A: He-he! It was an interesting and enjoyable project for us, and the song was a true favourite of mine from the beginning of my interest in electronic music. We are essentially from two different ends of the music business I guess, but I think that we made a good record and Mark'Oh was a great guy to work with. It was of course a very good opportunity to get a higher profile for a while, but I don't think the track was commercial enough to do that. I do think we came out of the project with some new friends and our credibility intact.
Q: I note that in past you're placed some remixes for free download from your fan site. Will you continue to do it in future?
A: It is unlikely to be honest as there are many publishing issues that have forced us to remove them in the past. It's a shame because there are some interesting mixes out there that will probably never get released officially.
Q: In 1998 you were touring with great german band De/Vision. Also you did a large list of mixes for them. Do you like De/Vision anyway? Are you friends or something? Or just the same record label in Germany? [smile]
A: They are not on the same label, but we do have mutual business partners. They are really good friends and we have a great respect for each other's work. I hope we will do some more work together in the future.
Q: You will release a new studio album on April 8th - long awaited "Who watches over me?" Is it radically new from your previous stuff?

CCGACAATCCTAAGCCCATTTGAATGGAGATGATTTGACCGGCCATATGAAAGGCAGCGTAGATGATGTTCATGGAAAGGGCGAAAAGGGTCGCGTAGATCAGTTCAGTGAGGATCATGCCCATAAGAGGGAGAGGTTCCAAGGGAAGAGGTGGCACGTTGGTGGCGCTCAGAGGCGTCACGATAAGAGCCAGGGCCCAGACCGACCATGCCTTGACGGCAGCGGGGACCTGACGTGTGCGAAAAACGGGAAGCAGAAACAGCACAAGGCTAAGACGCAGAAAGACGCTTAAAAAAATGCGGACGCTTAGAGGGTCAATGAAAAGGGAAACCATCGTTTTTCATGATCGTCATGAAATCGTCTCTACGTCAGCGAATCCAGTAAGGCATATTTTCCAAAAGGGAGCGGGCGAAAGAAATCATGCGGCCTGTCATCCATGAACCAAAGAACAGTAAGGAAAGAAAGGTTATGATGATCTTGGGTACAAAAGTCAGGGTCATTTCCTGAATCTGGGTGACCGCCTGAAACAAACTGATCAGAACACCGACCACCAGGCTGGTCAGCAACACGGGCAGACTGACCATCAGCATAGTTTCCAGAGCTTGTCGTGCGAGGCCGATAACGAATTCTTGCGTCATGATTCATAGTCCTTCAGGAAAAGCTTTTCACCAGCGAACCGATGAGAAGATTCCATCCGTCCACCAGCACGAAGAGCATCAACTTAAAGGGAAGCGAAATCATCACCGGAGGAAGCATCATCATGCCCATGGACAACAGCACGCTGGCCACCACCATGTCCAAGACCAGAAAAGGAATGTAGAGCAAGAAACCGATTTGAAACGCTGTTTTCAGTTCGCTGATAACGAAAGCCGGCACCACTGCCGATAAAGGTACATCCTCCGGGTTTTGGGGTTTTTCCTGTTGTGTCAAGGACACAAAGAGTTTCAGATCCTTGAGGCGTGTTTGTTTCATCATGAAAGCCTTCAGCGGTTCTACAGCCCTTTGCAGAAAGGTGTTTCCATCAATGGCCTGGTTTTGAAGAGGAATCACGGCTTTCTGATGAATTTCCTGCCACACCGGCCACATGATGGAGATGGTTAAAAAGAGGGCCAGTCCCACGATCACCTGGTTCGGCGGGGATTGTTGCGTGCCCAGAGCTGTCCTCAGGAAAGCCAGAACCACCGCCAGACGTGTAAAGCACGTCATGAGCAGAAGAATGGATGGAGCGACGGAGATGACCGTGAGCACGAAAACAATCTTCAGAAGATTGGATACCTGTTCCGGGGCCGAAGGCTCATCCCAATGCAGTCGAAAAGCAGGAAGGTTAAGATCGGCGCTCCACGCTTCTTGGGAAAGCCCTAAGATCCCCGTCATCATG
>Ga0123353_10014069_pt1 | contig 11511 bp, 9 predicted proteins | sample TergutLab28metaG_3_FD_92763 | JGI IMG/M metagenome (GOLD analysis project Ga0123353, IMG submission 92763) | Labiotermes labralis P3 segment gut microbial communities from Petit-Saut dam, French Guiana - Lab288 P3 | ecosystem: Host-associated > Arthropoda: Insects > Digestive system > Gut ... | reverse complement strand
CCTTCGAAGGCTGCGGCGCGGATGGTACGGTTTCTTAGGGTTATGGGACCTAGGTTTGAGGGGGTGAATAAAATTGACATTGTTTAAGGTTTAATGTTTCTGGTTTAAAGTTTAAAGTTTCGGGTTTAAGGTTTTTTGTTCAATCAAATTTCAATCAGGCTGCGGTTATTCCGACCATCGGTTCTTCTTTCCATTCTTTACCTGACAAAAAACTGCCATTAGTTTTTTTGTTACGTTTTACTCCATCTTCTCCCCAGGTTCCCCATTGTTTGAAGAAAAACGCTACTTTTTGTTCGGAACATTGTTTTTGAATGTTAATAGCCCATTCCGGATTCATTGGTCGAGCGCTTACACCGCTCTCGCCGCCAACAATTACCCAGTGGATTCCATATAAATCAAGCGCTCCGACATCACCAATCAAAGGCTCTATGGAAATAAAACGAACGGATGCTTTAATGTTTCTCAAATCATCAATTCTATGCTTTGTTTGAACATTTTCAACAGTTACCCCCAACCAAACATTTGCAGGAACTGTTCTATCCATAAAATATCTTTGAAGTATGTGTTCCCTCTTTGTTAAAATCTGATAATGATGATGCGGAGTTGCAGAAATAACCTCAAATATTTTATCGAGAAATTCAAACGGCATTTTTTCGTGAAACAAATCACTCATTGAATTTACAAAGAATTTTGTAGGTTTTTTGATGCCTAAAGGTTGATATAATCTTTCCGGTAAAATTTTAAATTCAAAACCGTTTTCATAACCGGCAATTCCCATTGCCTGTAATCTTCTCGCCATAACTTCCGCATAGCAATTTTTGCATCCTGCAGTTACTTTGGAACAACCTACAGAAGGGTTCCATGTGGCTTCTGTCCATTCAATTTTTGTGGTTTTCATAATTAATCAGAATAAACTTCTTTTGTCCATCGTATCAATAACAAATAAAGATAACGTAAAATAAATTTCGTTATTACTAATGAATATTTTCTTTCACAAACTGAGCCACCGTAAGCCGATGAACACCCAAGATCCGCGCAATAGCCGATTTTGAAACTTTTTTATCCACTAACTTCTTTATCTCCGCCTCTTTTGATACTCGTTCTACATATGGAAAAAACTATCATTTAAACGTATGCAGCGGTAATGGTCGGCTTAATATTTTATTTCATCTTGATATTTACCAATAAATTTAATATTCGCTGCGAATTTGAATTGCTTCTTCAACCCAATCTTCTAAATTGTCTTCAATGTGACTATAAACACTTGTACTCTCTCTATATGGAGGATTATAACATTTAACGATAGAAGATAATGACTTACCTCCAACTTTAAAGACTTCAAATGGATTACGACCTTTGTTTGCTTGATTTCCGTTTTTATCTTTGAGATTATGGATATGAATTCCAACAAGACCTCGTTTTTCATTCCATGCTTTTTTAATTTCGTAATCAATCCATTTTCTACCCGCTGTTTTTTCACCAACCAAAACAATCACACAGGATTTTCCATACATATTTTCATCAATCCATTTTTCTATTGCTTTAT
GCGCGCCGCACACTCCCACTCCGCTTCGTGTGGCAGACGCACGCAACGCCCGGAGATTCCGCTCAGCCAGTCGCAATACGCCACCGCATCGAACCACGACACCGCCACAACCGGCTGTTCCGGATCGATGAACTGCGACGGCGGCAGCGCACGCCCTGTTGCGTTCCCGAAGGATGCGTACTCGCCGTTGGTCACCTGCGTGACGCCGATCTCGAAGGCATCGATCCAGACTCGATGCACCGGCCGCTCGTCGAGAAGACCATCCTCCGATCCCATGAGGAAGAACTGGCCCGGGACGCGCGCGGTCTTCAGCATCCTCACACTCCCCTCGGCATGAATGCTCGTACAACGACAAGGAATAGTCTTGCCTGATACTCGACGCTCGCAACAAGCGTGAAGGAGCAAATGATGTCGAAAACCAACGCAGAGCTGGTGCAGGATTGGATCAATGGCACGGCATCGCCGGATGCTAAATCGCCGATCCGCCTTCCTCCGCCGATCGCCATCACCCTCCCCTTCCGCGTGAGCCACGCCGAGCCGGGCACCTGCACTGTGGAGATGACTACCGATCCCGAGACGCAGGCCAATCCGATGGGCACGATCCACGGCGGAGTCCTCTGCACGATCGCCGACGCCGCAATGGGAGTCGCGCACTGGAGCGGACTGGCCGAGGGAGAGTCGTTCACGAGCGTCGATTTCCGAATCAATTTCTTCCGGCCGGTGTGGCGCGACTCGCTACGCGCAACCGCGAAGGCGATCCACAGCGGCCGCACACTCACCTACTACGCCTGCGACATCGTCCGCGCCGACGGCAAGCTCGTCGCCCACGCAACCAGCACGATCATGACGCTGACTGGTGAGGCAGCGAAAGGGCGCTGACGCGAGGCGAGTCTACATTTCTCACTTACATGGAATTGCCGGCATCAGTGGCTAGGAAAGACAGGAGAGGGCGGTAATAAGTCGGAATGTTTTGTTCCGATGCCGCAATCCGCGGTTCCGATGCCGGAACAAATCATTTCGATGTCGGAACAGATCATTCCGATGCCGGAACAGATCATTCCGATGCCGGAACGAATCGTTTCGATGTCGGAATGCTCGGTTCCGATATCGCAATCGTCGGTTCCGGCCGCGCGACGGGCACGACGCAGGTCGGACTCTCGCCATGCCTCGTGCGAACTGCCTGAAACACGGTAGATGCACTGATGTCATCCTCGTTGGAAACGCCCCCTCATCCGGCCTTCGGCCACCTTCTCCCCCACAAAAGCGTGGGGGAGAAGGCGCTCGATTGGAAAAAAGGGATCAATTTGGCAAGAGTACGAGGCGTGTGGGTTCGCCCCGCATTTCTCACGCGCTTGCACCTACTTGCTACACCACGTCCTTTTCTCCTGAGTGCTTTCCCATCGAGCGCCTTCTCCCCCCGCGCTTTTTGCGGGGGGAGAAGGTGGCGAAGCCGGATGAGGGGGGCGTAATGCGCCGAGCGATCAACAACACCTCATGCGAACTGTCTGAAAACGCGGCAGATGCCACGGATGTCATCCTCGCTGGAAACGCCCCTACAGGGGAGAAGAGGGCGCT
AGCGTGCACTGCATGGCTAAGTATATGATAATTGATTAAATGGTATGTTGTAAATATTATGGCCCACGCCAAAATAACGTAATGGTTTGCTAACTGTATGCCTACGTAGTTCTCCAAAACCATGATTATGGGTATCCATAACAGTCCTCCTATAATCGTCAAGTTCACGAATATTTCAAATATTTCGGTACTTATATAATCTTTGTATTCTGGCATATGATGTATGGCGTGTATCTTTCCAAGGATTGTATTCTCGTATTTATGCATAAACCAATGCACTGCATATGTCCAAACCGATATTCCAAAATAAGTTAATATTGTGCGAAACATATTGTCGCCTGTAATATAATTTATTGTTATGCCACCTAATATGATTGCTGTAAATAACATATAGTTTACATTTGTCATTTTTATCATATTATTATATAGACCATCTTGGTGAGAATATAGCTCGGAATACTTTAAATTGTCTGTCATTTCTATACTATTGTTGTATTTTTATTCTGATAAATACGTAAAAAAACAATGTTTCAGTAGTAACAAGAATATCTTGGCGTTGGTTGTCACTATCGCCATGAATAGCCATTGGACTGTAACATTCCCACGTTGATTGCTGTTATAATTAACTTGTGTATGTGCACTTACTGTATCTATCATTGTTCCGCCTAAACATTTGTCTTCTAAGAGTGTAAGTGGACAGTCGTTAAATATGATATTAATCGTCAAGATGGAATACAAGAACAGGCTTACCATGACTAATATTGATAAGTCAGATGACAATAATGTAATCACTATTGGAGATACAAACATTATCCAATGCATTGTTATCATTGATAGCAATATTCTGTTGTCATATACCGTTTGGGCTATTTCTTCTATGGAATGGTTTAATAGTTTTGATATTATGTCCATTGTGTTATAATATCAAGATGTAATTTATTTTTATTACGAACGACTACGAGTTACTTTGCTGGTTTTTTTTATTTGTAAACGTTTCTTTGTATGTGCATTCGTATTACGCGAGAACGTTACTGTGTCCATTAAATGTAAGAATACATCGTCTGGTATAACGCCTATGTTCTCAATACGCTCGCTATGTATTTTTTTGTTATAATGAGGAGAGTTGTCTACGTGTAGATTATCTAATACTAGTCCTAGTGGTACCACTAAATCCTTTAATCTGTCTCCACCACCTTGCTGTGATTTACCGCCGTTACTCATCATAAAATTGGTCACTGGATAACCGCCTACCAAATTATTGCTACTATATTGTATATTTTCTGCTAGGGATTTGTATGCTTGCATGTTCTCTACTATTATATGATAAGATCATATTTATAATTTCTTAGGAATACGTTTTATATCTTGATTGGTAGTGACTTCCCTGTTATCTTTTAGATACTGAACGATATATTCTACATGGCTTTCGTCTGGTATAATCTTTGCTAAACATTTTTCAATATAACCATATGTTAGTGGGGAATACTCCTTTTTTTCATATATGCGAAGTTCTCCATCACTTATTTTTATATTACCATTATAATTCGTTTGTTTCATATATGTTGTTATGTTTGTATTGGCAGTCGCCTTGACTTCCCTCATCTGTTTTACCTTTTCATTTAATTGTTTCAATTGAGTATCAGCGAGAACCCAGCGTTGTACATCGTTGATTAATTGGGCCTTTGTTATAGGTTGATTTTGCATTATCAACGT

A: We like to think it is new and a positive step forward, but I'm not sure that there has been a radical change. I think there has been a big change in the direction and sentiment of some of the lyrics, and the technical quality of the recording is better and more cutting edge than we've been able to achieve in the past in our own studio (the new album was mixed in Hamburg). We hope that the existing fans will find something new and yet familiar in the record. Unusually in this business, we have done all of the recording and production ourselves so it is inevitable that there is always going to be some common ground between our albums.
Q: Please describe an idea of album (if it possible)? Something related to Big Brother?
A: The album is about the people who look after us and watch over us. This could be the idea of Big Brother or it could be friends, family and lovers. It's about the people, ideas and places that have the power to break these often fragile relationships and what happens when there is nobody to look after us.
Q: Which musicians did collaborate with your band in studio?
A: We didn't use any other musicians for this album. We used mix engineer (BlackPete) in the final stages of mixing in Home Studios in Hamburg.
Q: 3 years working on album - and it will be out soon. Your feelings?
A: It's been a long wait, and much of that time has been spent sorting out business problems so it's also been a frustrating time. We hope it has been time well spent and that the fans like what we have done - that's our biggest worry.
Q: How many new albums we'll see in Mesh future?
A: As many as we have the energy and enthusiasm to write!
Q: OK, now some questions regarding Depeche Mode... do(did) you like them?